Ok, first the disclaimer:
Microsoft does not endorse or support the direct manipulation of the Content or Service Application databases directly (with the exception of the logging DB). Doing so would invalidate your support with Microsoft. I recommend that you query the API if you need access to this information programmatically.
Now for the good stuff. There may be cases where you need to expose or review the User Profile properties and for whatever reason the API just isn’t a good solution. For example, you are interfacing with a legacy system that does not understand Web Services but you want to expose a current list of all SharePoint users and their associated properties for systems like an external phonebook or a Roles-Based access system. But let’s say that the system is only able to interface with something like SQL views or CSV files (yuk!). Here is a solution that should be somewhat future-proof (at least until the next version of Office/SharePoint 15 comes around).
1. Create an empty Database on your SharePoint SQL Server. Per my standards, I always call it “WSS_Content_Views”.
a. I HIGHLY recommend that you never-ever create a view, table, or stored procedure inside an actual live SharePoint Content database as these can and do get overwritten/dropped/die when you apply a patch, cumulative update, or service pack.
2. Run the following script:
CREATE VIEW [dbo].[vw_UserProfilePropertyBag] AS SELECT upf.NTName AS Login, upf.PreferredName AS Name, upf.Email, upf.LastUserUpdate AS Modified, pl.PropertyName AS Property, upv.PropertyVal AS Value FROM SharePoint_User_ProfileDB.dbo.UserProfile_Full AS upf INNER JOIN SharePoint_User_ProfileDB.dbo.UserProfileValue AS upv ON upf.RecordID = upv.RecordID INNER JOIN SharePoint_User_ProfileDB.dbo.PropertyList AS pl ON upv.PropertyID = pl.PropertyID
This is assuming that SharePoint_User_ProfileDB is where your user profile information is stored. Out of the box it usually looks something like this: “User Profile Service Application_ProfileDB_c09fc7e8a1c444d9a9822583c7545ab3”; However spaces and GUIDS in databases always to bug me so I usually change the DB name during the setup.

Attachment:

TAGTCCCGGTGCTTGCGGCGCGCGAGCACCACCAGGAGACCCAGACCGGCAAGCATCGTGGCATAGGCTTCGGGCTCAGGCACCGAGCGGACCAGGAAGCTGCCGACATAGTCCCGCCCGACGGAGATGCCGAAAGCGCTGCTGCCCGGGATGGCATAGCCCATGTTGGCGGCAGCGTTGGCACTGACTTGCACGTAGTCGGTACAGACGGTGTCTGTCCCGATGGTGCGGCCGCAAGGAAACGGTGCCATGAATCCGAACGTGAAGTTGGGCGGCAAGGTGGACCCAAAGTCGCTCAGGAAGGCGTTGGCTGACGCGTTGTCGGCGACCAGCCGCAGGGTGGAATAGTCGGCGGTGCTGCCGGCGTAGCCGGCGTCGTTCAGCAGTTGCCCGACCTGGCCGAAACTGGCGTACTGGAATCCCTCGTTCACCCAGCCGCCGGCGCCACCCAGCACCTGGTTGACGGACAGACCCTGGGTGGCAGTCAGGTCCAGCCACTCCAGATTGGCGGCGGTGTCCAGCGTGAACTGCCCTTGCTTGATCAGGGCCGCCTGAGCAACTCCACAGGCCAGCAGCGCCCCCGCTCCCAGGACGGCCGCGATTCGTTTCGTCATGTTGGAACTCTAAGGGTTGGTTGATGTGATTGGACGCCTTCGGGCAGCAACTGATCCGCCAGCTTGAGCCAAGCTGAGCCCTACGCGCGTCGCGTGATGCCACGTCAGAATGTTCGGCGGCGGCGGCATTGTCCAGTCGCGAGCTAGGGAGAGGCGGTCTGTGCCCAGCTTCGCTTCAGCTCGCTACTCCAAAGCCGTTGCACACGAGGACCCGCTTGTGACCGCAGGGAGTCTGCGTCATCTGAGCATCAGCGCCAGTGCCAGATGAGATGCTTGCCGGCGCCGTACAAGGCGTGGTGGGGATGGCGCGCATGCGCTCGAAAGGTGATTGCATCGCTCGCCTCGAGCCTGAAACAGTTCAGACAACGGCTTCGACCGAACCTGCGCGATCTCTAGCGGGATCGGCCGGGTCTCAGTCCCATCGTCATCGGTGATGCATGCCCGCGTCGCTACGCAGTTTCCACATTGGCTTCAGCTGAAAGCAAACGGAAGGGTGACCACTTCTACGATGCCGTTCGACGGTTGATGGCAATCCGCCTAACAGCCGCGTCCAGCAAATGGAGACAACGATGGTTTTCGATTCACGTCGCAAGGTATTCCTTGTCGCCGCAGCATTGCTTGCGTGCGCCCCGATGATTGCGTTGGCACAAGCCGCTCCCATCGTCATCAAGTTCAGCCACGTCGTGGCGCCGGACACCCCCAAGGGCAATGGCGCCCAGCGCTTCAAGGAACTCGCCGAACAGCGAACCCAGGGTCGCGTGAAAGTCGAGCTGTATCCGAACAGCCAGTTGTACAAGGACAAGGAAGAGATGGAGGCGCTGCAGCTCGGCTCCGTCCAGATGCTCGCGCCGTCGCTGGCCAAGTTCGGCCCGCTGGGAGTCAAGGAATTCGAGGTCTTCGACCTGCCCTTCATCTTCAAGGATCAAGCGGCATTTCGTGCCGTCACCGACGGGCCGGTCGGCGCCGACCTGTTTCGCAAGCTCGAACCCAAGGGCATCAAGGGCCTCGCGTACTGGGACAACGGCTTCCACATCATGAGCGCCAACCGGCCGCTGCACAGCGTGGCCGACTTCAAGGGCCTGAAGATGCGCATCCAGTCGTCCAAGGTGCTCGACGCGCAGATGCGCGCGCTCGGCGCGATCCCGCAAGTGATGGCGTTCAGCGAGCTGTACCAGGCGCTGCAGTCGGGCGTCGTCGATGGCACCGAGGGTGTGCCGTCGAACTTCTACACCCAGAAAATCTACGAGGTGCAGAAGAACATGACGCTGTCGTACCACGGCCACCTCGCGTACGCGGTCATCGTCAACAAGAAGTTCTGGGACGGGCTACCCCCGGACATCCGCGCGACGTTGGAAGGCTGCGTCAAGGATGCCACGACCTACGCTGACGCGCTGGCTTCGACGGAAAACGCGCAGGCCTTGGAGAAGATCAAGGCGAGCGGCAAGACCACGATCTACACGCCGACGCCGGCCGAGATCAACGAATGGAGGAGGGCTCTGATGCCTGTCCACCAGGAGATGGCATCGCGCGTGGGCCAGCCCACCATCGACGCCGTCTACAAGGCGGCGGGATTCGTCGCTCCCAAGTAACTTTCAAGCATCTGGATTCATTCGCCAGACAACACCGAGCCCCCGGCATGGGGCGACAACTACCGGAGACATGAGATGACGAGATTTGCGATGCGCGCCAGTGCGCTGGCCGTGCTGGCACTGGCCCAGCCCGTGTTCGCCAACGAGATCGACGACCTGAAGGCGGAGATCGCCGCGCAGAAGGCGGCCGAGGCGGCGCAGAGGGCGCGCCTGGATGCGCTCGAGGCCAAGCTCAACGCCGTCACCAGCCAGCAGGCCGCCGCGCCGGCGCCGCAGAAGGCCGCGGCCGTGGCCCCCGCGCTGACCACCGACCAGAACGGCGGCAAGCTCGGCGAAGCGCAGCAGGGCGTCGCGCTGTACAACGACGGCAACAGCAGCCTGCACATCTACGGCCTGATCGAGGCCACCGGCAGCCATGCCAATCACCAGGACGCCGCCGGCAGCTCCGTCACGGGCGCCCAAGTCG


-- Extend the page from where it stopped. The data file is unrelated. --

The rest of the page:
3. Now you can query against the view, using the following:
SELECT * FROM [WSS_Content_Views].[dbo].[vw_UserProfilePropertyBag]
4. Your result set will contain the following, listing out each property pairing that you have set up in the User Profile, including custom properties:
5. From this master view of the User Profile Property Bag, you can then create further customized views to roll-up the information that the external application might need into one row per Login, specifying only the specific fields that you want to expose to the external application. For example, if you wanted a basic phonebook view:
CREATE VIEW [dbo].[vw_BasicExternalPhonebook] AS SELECT dbo.vw_UserProfilePropertyBag.Login, dbo.vw_UserProfilePropertyBag.Name, dbo.vw_UserProfilePropertyBag.Email, dbo.vw_UserProfilePropertyBag.Value AS Manager, vw_UserProfilePropertyBag_1.Value AS Title, vw_UserProfilePropertyBag_2.Value AS WorkPhone FROM dbo.vw_UserProfilePropertyBag LEFT OUTER JOIN dbo.vw_UserProfilePropertyBag AS vw_UserProfilePropertyBag_2 ON dbo.vw_UserProfilePropertyBag.Login = vw_UserProfilePropertyBag_2.Login LEFT OUTER JOIN dbo.vw_UserProfilePropertyBag AS vw_UserProfilePropertyBag_1 ON dbo.vw_UserProfilePropertyBag.Login = vw_UserProfilePropertyBag_1.Login WHERE (dbo.vw_UserProfilePropertyBag.Property = N'Manager') AND (vw_UserProfilePropertyBag_1.Property = N'Title') AND (vw_UserProfilePropertyBag_2.Property = N'WorkPhone')
Will create a view with one line for each Login that contains the following fields:
This solution isn’t totally elegant, but neither is querying for data directly from a SharePoint database.